Individuals new to gardening often assume caring for cannabis plants requires little effort on their part. Plant some regular weed seeds and let nature do the rest. They believe plants grow anywhere and everywhere, so they should thrive where you plant them. As you can likely imagine where this is going, these types of growers quickly discover this isn’t the case. The quality of what you reap greatly depends on the diligence of what you sow and the energy you put in.
Many factors determine whether a plant will survive and thrive or wither away. While a plant might appear healthy on the surface, roots need care too. Proper potting practices help to ensure the plant develops correctly, and root care guarantees a happy and healthy plant.
Plants in the wild grow roots to obtain the necessary nutrition from the surrounding soil. Depending on the type of plant, these roots may be shallow and remain within a limited area or they might venture deep into the ground and extend over a wide space. The roots function to anchor the plant in the soil or grow medium and provide a means for the plant to take up water and nutrients. When the roots cannot perform these two functions, they aren’t healthy of helpful, so the plant won’t survive long.
The roots assist in photosynthesis. The plant absorbs sunlight, which combines with water and carbon dioxide to create sugar molecules like glucose. The plant then converts these sugars within the cells into Adenosine Triphosphate or ATP, a form of energy that drives growth and cell division within the plant. What this looks like on the larger scale is a large robust plant with healthy color and strong branches. When photosynthesis cannot take place, the plant struggles to survive and may not make it. The plant will usually give warning signs first like leaf discoloration, wilting, or other plant diseases.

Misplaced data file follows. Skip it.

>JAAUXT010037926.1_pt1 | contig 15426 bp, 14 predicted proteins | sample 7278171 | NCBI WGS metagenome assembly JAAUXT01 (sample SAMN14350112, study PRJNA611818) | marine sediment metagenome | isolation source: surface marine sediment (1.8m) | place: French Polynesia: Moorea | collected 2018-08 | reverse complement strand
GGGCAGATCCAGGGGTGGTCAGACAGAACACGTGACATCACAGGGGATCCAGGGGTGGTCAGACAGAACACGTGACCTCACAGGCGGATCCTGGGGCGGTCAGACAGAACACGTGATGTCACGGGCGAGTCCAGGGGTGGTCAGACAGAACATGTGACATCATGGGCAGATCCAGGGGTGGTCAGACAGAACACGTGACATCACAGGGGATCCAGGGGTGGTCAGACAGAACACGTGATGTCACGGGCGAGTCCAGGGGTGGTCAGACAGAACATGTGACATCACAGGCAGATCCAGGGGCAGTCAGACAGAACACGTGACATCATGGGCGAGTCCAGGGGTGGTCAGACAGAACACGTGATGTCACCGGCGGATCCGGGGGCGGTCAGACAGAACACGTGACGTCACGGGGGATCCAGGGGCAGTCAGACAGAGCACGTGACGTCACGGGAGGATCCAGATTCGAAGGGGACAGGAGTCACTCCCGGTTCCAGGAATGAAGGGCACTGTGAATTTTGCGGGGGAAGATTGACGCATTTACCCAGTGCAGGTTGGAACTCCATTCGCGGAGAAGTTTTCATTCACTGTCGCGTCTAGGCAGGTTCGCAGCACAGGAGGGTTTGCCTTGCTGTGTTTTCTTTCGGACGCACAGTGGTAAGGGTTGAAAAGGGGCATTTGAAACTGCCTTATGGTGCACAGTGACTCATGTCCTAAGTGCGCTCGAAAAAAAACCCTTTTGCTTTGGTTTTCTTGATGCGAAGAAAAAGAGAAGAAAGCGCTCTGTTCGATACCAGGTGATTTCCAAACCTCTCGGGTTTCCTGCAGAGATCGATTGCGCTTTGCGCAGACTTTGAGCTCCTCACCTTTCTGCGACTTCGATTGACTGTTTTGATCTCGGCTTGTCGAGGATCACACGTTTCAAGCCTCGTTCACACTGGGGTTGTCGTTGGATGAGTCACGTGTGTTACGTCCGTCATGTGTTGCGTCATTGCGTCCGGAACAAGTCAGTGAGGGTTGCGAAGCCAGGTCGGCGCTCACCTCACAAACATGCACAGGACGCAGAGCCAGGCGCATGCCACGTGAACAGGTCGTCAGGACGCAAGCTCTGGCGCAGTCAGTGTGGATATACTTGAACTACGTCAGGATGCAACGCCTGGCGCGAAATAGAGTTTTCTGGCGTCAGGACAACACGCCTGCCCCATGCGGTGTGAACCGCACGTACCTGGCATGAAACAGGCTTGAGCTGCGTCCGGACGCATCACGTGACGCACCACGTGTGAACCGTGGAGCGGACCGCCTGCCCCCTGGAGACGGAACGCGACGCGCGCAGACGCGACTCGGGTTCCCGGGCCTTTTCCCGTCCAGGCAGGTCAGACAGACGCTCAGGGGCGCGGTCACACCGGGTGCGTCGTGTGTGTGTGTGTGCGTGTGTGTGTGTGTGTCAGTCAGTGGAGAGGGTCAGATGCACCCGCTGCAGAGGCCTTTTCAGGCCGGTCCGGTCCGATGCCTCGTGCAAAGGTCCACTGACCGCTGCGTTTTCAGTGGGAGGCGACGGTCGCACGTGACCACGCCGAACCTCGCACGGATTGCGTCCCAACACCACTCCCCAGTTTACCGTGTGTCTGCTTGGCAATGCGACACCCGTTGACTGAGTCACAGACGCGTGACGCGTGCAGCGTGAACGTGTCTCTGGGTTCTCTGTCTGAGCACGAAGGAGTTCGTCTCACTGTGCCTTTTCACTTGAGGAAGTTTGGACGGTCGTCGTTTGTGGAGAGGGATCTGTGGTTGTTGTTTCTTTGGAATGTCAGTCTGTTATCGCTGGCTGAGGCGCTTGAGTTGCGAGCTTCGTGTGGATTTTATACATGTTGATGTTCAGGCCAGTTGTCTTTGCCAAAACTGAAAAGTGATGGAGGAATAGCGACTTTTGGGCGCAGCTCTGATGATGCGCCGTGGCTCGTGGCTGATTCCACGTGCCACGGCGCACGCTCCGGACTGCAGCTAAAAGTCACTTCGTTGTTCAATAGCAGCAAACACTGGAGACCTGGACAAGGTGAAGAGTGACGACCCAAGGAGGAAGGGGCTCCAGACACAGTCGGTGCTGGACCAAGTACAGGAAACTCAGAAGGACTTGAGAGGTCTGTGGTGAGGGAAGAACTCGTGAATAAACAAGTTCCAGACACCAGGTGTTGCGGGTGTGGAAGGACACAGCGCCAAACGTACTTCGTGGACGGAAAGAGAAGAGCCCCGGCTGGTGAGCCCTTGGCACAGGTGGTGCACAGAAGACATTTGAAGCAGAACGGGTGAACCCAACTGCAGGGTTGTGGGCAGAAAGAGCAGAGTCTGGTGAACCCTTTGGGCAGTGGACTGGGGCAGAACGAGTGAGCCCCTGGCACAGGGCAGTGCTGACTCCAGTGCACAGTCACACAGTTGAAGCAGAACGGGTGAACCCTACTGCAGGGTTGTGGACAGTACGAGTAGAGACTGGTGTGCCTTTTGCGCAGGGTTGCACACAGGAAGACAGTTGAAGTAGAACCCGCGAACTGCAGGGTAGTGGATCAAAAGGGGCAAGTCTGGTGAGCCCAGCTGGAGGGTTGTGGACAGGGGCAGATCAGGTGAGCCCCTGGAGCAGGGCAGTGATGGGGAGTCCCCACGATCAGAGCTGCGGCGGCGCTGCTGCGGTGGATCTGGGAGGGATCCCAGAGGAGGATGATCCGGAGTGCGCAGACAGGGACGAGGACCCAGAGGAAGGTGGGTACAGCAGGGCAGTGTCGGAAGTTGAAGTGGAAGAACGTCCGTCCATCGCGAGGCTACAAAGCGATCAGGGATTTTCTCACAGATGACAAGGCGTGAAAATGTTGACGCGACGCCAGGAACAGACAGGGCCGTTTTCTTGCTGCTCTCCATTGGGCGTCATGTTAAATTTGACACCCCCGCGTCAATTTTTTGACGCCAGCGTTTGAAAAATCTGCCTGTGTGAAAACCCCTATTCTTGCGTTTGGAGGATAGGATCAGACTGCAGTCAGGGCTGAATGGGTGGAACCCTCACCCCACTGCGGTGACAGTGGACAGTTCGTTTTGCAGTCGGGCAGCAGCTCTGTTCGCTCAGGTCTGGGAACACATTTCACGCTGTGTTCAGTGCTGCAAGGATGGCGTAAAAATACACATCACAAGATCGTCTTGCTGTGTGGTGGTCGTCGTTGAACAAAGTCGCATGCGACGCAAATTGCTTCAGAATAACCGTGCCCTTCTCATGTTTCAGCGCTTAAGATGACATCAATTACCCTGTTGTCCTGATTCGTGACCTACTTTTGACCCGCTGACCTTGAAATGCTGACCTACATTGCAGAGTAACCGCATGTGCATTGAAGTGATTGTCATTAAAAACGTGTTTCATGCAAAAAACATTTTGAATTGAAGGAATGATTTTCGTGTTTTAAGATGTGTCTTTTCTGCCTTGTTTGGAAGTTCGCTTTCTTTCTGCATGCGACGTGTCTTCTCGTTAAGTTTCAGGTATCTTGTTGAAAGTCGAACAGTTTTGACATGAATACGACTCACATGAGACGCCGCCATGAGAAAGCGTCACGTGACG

Roots also require oxygen to generate ATP. How can a grower ensure the plant can receive the air it needs to breathe? Experts recommend several methods, and outdoor seed growers determine which works best for their particular situation. One way to ensure the purple kush auto or fire og plant receives the necessary oxygen is to use a smart pot.
Smart pots permit oxygen to enter the sides of the container, as the pot is porous. Hard pots interfere with oxygen delivery to the roots, but this isn’t the case with smart pots. Furthermore, smart pots allow for air pruning, which brings about additional root growth and a stronger, healthier plant. Purchase large enough pots (2 gal to 5 gal) so that your plants are never at risk of getting their roots bound.
Always allow the soil to dry between watering. Only brand new seedlings need to be kelp consistently moist. While it may be tempting to saturate the soil, doing so interferes with the plant’s ability to breathe. Growers need to consider the type of plant, however, as some species and strains require more water than others.
Plants in hydroponic systems need oxygen as well. Make certain the plants get a rest period between floods so they can breathe and take in the necessary oxygen. Another way to ensure the plants get oxygen is to purchase a bubbler that oxygenates the water.
Mushrooms form symbiotic relationships with their host plants, so seeing them in and around your soil isn’t necessarily a bad thing. Plants provide carbon to the mushrooms, which in turn supply the plant with nutrients and water in the root area. This process, known as mycorrhiza, remains extremely important to healthy roots, as it assists in the roots search for nutrition. Furthermore, it helps the plant mine for nutrients that might otherwise be missed, as the plant cannot carry out this task without assistance.